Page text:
Keith Foulds, Diocesan Treasurer, reports on how we have been able to help people in Malawi after the cyclone devasted their villages.
REPORT ON FLOOD RELIEF EXERCISE
The Anglican Council in Malawi embarked on a flood relief and recovery exercise in 3 parishes most severely affected by the cyclone. The exercise was conducted with financial support from MACS, Episcopal Relief & Development (ERD), United Society Partners in the Gospel (USPG), Diocese of Birmingham and The Mothers Union from the Diocese of St. Edmundsbury & Ipswich.
Items were purchased according to the requests of the beneficiaries depending on their needs. Particular focus was on food items for the present and farm inputs for the longer term. Most of the beneficiaries were selected based on their willingness and ability to do winter farming using the residual moisture in the soil and their proximity to a water source such as a river or lake. Other beneficiaries were selected based on how severely they were affected with a particular focus on female headed households, child headed households, the disabled, the elderly and other vulnerable groups.
Three parishes chosen were the worst affected by the cyclone. Relief items were purchased and distributed as follows:
- Items bought for one parish included maize seed, fertilizer, pesticides and sprayers, watering cans and water pumps for irrigation. The water pumps and sprayers will be safely stored at the parish office when they are not in use and their use will be administered by the PCC. 30 families benefited.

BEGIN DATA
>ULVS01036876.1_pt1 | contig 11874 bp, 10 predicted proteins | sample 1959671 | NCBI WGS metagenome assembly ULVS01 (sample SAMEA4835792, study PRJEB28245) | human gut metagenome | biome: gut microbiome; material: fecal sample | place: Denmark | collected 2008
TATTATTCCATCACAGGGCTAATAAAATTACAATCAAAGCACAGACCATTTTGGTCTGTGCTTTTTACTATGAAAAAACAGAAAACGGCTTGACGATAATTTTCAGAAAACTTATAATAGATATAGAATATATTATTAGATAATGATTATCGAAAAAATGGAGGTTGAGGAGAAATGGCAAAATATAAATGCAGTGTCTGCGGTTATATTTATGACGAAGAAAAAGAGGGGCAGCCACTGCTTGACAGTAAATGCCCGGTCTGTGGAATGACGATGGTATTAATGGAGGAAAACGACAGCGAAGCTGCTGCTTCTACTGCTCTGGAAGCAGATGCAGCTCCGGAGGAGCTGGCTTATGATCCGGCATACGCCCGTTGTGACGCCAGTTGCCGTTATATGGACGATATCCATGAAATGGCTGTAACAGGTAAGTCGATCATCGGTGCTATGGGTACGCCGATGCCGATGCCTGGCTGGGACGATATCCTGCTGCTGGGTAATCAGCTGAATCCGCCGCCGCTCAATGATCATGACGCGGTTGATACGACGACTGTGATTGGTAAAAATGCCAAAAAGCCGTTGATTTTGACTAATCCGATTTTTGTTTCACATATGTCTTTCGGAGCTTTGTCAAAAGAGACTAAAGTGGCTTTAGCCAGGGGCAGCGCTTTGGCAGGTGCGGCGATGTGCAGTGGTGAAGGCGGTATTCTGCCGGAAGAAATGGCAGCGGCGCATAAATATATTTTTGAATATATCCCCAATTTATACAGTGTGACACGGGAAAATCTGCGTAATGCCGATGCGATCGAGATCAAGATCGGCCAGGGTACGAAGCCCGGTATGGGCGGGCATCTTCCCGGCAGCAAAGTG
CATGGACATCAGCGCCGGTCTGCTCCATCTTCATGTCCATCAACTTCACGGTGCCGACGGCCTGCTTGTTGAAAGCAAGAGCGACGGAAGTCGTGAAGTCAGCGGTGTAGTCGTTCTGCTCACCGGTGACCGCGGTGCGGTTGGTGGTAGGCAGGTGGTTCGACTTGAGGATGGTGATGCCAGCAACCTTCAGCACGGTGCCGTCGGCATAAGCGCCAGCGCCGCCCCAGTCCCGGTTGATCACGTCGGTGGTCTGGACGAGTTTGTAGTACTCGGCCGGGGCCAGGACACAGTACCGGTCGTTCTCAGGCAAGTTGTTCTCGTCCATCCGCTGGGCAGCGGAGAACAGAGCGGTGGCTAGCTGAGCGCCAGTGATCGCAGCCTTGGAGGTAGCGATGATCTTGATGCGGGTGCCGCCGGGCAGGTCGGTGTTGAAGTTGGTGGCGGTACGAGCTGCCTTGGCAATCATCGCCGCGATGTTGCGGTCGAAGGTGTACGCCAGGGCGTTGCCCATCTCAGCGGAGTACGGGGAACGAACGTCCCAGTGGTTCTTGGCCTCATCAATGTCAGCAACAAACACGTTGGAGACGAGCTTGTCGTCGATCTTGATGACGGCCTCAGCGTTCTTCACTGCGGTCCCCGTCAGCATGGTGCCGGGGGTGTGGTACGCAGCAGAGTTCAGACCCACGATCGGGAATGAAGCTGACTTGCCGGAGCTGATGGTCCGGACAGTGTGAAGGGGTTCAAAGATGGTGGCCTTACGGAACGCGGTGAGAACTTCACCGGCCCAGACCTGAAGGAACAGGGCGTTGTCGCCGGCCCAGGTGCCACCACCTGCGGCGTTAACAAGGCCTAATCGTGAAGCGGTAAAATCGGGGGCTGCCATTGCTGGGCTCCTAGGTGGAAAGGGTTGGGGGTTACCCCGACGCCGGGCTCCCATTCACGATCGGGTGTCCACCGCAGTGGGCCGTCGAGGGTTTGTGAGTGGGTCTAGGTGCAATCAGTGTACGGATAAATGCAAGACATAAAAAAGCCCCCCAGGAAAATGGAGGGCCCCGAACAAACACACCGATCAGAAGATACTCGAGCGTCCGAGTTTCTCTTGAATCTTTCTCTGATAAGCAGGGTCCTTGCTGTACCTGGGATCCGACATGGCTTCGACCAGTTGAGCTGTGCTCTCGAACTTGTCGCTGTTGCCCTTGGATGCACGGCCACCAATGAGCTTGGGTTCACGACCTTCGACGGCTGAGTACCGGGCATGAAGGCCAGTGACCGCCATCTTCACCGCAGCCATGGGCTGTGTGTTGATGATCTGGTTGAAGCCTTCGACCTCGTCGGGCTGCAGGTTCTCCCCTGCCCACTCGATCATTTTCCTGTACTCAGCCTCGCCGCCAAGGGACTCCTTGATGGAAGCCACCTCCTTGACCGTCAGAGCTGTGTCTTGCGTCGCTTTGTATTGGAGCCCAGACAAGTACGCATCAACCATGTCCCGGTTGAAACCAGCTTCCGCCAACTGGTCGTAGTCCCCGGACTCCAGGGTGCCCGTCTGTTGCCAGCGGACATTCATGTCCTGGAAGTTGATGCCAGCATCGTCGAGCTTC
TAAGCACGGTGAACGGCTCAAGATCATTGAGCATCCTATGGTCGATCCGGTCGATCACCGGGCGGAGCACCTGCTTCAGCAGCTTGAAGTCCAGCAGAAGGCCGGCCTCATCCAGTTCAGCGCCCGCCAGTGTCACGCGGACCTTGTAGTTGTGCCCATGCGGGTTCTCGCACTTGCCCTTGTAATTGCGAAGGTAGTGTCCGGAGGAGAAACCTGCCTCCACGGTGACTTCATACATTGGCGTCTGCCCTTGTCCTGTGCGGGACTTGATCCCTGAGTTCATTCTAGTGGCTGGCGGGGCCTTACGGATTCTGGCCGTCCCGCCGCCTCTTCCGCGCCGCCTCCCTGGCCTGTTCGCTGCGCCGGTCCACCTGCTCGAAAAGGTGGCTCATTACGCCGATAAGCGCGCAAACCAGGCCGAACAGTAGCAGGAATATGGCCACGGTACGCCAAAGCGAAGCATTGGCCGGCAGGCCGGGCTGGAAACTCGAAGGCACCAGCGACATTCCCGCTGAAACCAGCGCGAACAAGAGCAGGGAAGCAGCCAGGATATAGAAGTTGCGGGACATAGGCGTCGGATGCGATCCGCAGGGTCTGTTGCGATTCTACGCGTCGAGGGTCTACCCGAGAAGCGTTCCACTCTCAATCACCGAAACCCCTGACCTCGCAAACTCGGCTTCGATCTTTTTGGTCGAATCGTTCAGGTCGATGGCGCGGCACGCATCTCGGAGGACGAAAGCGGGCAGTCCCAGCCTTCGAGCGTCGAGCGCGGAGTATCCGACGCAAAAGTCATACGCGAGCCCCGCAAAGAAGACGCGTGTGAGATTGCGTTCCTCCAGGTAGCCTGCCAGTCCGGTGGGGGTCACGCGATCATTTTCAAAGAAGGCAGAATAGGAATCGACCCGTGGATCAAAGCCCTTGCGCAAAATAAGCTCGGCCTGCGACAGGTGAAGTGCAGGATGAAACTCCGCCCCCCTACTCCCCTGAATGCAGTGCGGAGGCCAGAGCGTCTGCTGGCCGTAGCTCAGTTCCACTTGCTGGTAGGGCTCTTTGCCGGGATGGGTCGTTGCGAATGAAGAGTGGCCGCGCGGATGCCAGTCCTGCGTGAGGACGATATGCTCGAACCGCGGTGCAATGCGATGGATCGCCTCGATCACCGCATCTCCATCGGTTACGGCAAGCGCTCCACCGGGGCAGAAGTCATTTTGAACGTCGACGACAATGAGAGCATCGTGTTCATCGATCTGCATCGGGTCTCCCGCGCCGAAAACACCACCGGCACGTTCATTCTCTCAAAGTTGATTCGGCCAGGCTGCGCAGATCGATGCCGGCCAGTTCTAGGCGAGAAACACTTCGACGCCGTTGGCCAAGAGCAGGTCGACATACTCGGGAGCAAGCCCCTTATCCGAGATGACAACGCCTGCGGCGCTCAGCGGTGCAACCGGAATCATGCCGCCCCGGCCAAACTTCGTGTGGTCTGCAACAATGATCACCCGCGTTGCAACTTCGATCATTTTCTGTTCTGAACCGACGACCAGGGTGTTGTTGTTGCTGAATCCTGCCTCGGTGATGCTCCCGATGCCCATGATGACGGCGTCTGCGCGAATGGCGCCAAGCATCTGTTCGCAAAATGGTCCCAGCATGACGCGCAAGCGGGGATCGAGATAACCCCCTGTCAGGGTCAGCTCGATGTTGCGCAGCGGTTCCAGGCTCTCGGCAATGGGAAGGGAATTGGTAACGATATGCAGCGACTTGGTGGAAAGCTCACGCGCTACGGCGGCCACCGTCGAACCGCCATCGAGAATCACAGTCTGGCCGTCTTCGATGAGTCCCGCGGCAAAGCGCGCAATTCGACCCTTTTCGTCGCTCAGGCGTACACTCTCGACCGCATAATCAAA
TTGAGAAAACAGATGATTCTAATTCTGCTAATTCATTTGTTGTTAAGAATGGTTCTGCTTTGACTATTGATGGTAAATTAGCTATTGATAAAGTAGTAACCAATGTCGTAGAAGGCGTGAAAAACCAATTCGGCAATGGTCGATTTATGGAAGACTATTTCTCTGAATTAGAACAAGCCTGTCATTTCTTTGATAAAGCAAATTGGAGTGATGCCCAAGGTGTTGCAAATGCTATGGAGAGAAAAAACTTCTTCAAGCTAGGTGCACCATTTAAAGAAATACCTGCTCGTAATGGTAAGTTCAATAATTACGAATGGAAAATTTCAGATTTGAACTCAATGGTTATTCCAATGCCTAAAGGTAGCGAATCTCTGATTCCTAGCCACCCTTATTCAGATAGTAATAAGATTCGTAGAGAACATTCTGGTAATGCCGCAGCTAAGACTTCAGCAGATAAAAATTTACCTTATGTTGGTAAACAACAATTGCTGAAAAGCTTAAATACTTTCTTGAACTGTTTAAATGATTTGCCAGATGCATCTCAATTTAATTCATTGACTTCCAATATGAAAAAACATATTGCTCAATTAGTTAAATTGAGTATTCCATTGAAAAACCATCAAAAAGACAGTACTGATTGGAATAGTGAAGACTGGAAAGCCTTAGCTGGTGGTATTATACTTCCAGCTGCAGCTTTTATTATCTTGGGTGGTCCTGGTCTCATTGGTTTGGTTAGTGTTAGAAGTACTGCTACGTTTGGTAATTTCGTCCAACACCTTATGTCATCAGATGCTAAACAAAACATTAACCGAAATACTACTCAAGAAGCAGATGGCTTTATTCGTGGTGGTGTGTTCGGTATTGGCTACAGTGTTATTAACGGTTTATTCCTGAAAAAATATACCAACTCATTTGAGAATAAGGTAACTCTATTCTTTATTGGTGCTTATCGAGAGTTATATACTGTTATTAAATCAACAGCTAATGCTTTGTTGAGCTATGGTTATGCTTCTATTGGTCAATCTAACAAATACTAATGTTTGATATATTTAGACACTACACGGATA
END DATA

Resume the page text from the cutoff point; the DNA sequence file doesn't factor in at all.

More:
- The second parish was heavily affected and the main need was food: maize, beans, soya pieces, likuni phala (fortified maize flour), cooking oil and other basic day-to-day essentials such as plastic buckets. 150 families were assisted.
- In the third parish, families requested farm inputs. Maize seed and fertilizer were purchased for them. But also maize, cooking oil, soya pieces and other basic day-to-day essentials. In total, 50 families were assisted.
The photographs show just what our assistance meant for those who suffered so badly. The final two photos were taken 3 and 5 months later. The crop is ready for harvesting and will, not only provide food for the village, but also enable them to earn money by selling the excess in order to provide other family essentials.
You can see the obvious delight on the faces of recipients and it is good to know that our financial support has been so wisely used.